New Staff Spotlight: Patti Ovalles, Chief Program Officer

Patti Ovalles, Chief Program Officer

What sparked your interest in social impact work?

College was a big turning point. As a person of color like me on a predominantly white campus, I craved that feeling of belonging, a home away from home. That’s when I started a Latin sorority chapter, not just for myself but to build a community for others like me. I discovered a passion for helping others and fighting for justice, which became super important to me. After graduating, I knew I wanted to pay it forward and be the support system I never had had as a first generation Afro-Latina growing up in a single-parent home. So, I jumped in at a community center, helping young people, especially minorities who often face challenges, navigate college, and stay on track. That’s how my journey in social impact work began, and it’s been amazing ever since!


What is your vision for YWCA Central Massachusetts’ programming in the next few years?

When I joined the YW, my goal was not to ‘fix’ what was working but rather build upon it. Ideally, every program would be fully staffed and bustling with even more participants in a few years; I dream of this place bursting with life, good vibes, and, even more, people experiencing all the fantastic things YWCA offers. It’s already a special place, and I can’t wait to see it reach even more people in our community!


Are there any unique routines or practices that help you stay creative and energized in your fast-paced role?

Staying connected to people helps me stay fresh. I’m a huge pop culture person, , especially coming from a youth focused background it helped me relate to the youth I worked with (they kept me young, even if they gave me some gray hair, too, ha-ha!). But really, the key is just having genuine interactions and getting to know people. Hearing their stories and experiences sparks new ideas and burns that creative fire!


How do you navigate the emotional challenges of working on critical social issues? What keeps you motivated?

As a licensed clinical social worker, I’ve seen some tough stuff, especially in recent years with folks experiencing trauma and homelessness. Dealing with that can take a toll, but I rely on the tools I have and remind myself I can’t fix everything at once. It’s about chipping away at the more significant issues, like broken systems, bit by bit. To stay sane, I separate myself emotionally and indulge in some guilty pleasure reality TV and time with my loved ones. It’s all about balance.

Program Spotlight: Domestic Violence Clinical Counseling Program




“I hope this program grows into a team of clinical social workers who really understand coercive control, interpersonal violence, and domestic violence. That any victim, survivor, and thriver of domestic violence have access to therapy; otherwise, this violence will persist in our culture and harm those with the least amount of power to speak out and receive life-saving support.” -Marienelly Vazquez, LICSW (she/her/hers), Director of Clinical Services and Community Outreach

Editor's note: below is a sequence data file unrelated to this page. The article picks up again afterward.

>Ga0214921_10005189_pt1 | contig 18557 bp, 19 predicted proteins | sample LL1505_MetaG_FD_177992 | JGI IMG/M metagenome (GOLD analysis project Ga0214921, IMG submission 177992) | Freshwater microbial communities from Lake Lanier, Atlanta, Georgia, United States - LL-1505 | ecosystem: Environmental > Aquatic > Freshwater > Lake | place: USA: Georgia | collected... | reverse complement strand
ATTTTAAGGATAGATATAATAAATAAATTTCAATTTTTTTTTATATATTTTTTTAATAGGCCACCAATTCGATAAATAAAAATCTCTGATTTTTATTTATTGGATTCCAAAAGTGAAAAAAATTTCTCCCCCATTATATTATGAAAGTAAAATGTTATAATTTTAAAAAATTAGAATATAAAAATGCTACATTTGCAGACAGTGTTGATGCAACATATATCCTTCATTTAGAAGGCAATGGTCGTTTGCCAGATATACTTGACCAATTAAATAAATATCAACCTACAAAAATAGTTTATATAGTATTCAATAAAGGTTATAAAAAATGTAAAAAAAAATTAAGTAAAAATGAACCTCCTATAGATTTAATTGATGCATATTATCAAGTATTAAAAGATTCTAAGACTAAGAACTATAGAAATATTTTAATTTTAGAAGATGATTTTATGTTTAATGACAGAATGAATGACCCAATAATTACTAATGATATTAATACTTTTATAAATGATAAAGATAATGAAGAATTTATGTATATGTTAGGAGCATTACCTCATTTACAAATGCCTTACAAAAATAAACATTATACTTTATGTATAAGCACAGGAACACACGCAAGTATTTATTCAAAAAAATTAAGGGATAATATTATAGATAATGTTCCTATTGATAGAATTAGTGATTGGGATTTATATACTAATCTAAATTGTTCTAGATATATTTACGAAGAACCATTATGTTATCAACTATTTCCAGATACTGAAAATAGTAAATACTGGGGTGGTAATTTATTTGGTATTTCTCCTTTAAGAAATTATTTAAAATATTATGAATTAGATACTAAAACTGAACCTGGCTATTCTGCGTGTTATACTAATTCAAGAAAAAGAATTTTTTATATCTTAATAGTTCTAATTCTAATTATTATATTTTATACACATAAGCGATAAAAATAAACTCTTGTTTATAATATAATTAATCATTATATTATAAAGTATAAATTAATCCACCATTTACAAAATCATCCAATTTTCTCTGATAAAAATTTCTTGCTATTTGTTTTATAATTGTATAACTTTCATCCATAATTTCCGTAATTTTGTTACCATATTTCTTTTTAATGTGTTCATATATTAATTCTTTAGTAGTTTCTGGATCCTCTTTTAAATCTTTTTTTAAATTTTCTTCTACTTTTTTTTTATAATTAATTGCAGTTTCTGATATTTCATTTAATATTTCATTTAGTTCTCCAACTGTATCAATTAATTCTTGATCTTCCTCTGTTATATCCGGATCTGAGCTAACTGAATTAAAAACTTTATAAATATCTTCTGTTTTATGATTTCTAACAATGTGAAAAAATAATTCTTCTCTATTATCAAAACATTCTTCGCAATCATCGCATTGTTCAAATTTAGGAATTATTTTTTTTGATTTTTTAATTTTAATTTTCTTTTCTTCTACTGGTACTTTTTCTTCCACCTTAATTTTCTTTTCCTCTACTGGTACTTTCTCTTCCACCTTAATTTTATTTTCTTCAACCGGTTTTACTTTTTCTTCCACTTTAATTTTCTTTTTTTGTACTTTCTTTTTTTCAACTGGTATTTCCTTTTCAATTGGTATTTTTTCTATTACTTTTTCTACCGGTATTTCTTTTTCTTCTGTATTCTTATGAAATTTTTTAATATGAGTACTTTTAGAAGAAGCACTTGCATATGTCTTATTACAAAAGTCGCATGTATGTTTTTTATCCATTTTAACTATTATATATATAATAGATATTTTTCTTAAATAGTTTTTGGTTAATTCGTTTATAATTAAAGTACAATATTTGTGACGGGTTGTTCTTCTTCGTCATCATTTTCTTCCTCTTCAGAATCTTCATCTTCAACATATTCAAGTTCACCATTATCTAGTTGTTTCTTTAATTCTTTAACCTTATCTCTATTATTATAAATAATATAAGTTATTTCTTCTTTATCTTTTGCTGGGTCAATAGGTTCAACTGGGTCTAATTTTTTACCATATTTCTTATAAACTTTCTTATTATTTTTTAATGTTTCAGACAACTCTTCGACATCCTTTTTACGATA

Program Spotlight: Domestic Violence Clinical Counseling Program

With the Clinical Counseling Program, social workers offer free talk therapy to participants to bridge the gap to formal support.

Domestic and Interpersonal violence is a national epidemic that impacts 1 in 4 women and 1 in 9 men. However, it most impacts marginalized communities, such as black, indigenous, and LGBTQIA+ groups of people. These groups are at a much greater risk of violence and consequently have less access to formal support such as the legal, medical, and behavioral health system.

Our clinical counseling program utilizes evidence-based models and frameworks specifically designed for those who have experienced gender-based violence but have little to no access to trauma-informed, culturally specific care.

Licensed Clinical Social Workers on staff work with participants with a holistic approach that incorporates psychoeducation related to:

  • Healthy Relationships
  • Cognitive Behavioral Therapy Skills to manage unhelpful ways of thinking, feeling, and behaving.
  • Dialectical Behavioral Therapy Skills to help regulate intense, negative emotions.
  • Motivational Interviewing to inspire change.
  • Behavioral Activation to assist in managing symptoms of depression.
  • Solution Focused Therapy to shift focus on future goals and aspirations as opposed to past experiences.
  • Mindfulness Skill Development such as mindfulness, meditation, and body-scanning.
  • Grief, Loss, and Bereavement informed counseling.

The program is FREE and available in a multilingual/multicultural capacity, so it’s especially beneficial to undocumented people and people who speak English as their second language. The program is also person-centered and specializes in treating PTSD, Anxiety, and Depressive symptoms related to domestic and interpersonal violence.

After an initial intake, clients can schedule weekly or bi-weekly sessions, with treatment evaluations completed every 3 months. Sessions can be held in-person at YWCA at 1 Salem Square or via telehealth on a secure platform. Participants will need access to a secure device with a reliable Wi-Fi signal in a confidential location.

Participants can be referred from another department within the YWCA Central Massachusetts, such as Domestic Violence Community-Based Services or the Housing and Shelter Department.

For questions regarding the program structure, referral process, or internship opportunities, please get in touch with Marienelly Vazquez, LICSW, directly at 508-767-2505×168 (confidential) or email at (non-confidential).

If you or a loved one are experiencing domestic violence, call our 24-hour helpline 508-755-9030 or visit our 24-hour chatline at